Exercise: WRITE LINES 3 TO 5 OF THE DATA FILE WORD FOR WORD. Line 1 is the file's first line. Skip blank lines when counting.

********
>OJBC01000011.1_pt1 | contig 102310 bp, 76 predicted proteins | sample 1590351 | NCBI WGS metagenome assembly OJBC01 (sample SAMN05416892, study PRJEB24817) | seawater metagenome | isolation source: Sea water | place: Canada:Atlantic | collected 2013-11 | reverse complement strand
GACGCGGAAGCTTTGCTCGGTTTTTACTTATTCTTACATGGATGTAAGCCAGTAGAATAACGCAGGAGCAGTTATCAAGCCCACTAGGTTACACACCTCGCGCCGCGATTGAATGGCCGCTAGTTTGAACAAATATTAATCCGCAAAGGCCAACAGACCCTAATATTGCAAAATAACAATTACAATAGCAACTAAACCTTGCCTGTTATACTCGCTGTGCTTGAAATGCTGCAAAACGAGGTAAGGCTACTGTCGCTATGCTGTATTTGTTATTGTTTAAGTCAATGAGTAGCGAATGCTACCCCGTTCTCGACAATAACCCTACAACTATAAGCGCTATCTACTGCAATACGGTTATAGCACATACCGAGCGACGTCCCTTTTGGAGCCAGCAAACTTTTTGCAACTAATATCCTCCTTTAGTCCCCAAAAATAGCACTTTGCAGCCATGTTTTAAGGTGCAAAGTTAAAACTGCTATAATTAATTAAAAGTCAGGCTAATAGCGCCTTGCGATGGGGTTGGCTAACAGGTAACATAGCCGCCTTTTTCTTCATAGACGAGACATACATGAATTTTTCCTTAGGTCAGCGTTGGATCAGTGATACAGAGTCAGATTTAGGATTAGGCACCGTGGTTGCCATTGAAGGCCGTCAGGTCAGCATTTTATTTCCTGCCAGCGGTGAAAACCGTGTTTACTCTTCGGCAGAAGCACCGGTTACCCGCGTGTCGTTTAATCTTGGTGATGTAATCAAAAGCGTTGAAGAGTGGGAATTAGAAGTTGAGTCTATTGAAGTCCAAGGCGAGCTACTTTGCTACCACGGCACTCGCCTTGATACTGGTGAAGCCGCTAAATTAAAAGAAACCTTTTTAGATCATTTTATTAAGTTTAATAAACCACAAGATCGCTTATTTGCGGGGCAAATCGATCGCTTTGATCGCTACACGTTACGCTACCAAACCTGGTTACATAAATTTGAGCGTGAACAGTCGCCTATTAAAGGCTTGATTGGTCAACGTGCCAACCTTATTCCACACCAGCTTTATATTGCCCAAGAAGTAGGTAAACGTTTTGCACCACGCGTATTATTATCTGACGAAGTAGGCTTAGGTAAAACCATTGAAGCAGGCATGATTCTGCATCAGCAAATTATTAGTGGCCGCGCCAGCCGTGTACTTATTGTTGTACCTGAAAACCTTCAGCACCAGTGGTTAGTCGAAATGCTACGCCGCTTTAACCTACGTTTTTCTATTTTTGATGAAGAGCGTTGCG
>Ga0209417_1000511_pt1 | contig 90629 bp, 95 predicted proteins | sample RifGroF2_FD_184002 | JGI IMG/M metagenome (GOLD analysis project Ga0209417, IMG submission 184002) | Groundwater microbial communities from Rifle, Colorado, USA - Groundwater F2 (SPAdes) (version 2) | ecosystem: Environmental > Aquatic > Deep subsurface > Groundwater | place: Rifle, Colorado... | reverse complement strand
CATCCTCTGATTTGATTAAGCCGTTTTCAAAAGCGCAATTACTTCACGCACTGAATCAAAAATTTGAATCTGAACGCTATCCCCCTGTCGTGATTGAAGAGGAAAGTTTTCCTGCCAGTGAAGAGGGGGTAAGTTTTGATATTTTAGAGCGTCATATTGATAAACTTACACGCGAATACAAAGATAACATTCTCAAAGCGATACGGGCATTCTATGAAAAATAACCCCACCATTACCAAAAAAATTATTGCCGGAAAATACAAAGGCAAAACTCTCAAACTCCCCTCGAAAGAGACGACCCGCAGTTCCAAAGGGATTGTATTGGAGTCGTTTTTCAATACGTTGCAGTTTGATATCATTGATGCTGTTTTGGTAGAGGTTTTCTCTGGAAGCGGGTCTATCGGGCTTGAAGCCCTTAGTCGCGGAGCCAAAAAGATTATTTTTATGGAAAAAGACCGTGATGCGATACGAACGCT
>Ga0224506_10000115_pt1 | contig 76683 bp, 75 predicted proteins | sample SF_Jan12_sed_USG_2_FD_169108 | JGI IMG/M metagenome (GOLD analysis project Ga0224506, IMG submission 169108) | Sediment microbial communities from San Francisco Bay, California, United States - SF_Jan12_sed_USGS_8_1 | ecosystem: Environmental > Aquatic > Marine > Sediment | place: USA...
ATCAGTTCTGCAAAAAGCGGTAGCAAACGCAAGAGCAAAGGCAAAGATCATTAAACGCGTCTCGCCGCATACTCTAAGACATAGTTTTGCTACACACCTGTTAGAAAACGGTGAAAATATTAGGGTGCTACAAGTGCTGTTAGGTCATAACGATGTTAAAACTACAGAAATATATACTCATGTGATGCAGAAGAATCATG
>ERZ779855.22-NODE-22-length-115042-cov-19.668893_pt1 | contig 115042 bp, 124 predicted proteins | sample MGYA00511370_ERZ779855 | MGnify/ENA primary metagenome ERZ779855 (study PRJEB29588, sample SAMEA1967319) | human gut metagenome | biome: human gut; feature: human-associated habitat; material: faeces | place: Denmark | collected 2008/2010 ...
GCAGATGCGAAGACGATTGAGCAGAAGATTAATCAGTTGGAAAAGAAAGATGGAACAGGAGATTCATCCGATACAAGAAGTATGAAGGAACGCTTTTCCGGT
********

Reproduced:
>Ga0209417_1000511_pt1 | contig 90629 bp, 95 predicted proteins | sample RifGroF2_FD_184002 | JGI IMG/M metagenome (GOLD analysis project Ga0209417, IMG submission 184002) | Groundwater microbial communities from Rifle, Colorado, USA - Groundwater F2 (SPAdes) (version 2) | ecosystem: Environmental > Aquatic > Deep subsurface > Groundwater | place: Rifle, Colorado... | reverse complement strand
CATCCTCTGATTTGATTAAGCCGTTTTCAAAAGCGCAATTACTTCACGCACTGAATCAAAAATTTGAATCTGAACGCTATCCCCCTGTCGTGATTGAAGAGGAAAGTTTTCCTGCCAGTGAAGAGGGGGTAAGTTTTGATATTTTAGAGCGTCATATTGATAAACTTACACGCGAATACAAAGATAACATTCTCAAAGCGATACGGGCATTCTATGAAAAATAACCCCACCATTACCAAAAAAATTATTGCCGGAAAATACAAAGGCAAAACTCTCAAACTCCCCTCGAAAGAGACGACCCGCAGTTCCAAAGGGATTGTATTGGAGTCGTTTTTCAATACGTTGCAGTTTGATATCATTGATGCTGTTTTGGTAGAGGTTTTCTCTGGAAGCGGGTCTATCGGGCTTGAAGCCCTTAGTCGCGGAGCCAAAAAGATTATTTTTATGGAAAAAGACCGTGATGCGATACGAACGCT
>Ga0224506_10000115_pt1 | contig 76683 bp, 75 predicted proteins | sample SF_Jan12_sed_USG_2_FD_169108 | JGI IMG/M metagenome (GOLD analysis project Ga0224506, IMG submission 169108) | Sediment microbial communities from San Francisco Bay, California, United States - SF_Jan12_sed_USGS_8_1 | ecosystem: Environmental > Aquatic > Marine > Sediment | place: USA...